The United States says it has re-established a "permanent diplomatic presence" in Somalia for the first time in 27 years.
The State Department on Tuesday says "this historic event reflects Somalia's progress in recent years and is another step forward in formalizing U.S. diplomatic engagement in Mogadishu."
The U.S. closed its Somalia embassy in January 1991 as the country collapsed into civil war, with the military airlifting out the ambassador and others.
The U.S. formally recognized Somalia's new federal government in 2013 but has based its diplomatic mission in the capital of neighboring Kenya.
Former Secretary of State John Kerry during a surprise 2015 visit to Somalia said the U.S. would begin the process of re-establishing a diplomatic presence.
New Ambassador Donald Yamamoto arrived at the U.S. mission last month.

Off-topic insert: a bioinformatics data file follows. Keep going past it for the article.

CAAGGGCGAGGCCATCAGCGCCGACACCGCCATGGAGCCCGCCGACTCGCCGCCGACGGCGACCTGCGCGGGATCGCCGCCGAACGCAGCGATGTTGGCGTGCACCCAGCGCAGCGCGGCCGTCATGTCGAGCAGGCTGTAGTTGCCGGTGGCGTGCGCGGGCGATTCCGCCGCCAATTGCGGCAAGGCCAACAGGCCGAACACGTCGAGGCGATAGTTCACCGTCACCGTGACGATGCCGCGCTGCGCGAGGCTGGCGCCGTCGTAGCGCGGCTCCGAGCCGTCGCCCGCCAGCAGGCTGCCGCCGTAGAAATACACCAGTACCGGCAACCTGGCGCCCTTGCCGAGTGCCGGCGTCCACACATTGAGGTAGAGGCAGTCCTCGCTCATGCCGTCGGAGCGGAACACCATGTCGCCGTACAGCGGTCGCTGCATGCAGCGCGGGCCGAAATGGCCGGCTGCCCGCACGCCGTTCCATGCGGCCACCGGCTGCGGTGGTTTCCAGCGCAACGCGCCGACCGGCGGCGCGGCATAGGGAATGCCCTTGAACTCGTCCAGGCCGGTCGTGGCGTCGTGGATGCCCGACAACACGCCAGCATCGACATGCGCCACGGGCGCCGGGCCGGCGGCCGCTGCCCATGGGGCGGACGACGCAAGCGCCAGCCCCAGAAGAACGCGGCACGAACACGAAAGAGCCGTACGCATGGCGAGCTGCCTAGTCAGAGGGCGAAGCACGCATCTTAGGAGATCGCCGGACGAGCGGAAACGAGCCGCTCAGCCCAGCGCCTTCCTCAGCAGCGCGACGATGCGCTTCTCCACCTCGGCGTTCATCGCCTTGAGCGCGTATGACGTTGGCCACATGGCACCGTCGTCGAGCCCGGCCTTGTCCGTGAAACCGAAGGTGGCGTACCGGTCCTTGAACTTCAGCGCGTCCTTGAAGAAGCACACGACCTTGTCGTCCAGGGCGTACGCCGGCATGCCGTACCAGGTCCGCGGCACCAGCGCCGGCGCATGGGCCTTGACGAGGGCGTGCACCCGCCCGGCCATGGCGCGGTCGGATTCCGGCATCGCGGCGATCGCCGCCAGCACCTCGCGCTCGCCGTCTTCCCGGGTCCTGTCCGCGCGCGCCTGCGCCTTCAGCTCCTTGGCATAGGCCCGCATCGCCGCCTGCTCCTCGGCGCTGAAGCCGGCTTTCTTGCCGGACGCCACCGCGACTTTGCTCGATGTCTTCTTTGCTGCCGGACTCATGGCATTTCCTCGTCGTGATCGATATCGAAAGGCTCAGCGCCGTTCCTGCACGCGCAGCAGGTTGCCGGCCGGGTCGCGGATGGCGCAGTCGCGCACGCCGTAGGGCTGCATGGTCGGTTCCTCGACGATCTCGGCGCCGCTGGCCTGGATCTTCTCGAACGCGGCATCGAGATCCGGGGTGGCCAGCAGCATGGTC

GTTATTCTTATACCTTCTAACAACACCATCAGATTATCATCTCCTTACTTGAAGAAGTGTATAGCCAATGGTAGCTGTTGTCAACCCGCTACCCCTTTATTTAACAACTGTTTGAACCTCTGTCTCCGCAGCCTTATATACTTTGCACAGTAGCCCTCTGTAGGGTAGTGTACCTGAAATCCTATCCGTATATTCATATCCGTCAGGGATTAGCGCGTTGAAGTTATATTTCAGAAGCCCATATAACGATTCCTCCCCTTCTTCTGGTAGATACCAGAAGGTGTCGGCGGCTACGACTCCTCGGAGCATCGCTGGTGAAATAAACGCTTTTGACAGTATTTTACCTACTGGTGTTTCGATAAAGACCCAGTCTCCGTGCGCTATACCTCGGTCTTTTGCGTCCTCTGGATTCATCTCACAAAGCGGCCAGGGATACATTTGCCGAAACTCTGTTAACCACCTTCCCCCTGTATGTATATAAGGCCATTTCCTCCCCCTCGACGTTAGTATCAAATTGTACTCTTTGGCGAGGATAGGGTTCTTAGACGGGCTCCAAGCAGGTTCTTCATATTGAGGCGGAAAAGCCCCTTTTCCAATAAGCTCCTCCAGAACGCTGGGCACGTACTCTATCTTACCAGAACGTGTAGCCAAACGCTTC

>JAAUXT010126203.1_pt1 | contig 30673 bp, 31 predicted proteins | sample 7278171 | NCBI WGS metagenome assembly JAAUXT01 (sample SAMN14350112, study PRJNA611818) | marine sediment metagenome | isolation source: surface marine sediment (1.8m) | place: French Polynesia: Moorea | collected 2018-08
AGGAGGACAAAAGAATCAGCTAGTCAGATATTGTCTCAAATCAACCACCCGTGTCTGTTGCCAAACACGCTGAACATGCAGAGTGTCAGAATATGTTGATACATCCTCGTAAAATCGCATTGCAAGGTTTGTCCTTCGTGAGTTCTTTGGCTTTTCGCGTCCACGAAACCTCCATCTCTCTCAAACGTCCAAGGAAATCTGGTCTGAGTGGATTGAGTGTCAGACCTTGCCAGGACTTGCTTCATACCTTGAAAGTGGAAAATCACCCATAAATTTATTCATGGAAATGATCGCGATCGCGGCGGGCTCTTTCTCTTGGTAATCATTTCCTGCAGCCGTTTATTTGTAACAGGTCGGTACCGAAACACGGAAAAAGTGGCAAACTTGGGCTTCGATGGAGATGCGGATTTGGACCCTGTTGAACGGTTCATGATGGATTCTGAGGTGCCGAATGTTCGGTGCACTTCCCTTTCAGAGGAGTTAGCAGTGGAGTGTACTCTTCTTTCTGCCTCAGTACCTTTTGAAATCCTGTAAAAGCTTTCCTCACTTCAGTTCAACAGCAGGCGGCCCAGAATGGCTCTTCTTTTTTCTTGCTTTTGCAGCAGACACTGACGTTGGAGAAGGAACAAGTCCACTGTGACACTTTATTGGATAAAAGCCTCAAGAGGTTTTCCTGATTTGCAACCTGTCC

On December 2, for the first time since the closure of the U.S. Embassy in Mogadishu on January 5, 1991, the United States reestablished a permanent diplomatic presence in Somalia. This historic event reflects Somalia's progress in recent years and is another step forward in formalizing U.S. diplomatic engagement in Mogadishu since recognizing the Federal Government of Somalia in 2013. Our return demonstrates the United States' commitment to further advance stability, democracy, and economic development that are in the interest of both nations. Ambassador Donald Yamamoto and his staff look forward to working closely with the people and the Federal Government of Somalia to strengthen our already close bilateral relationship in furtherance of these shared goals.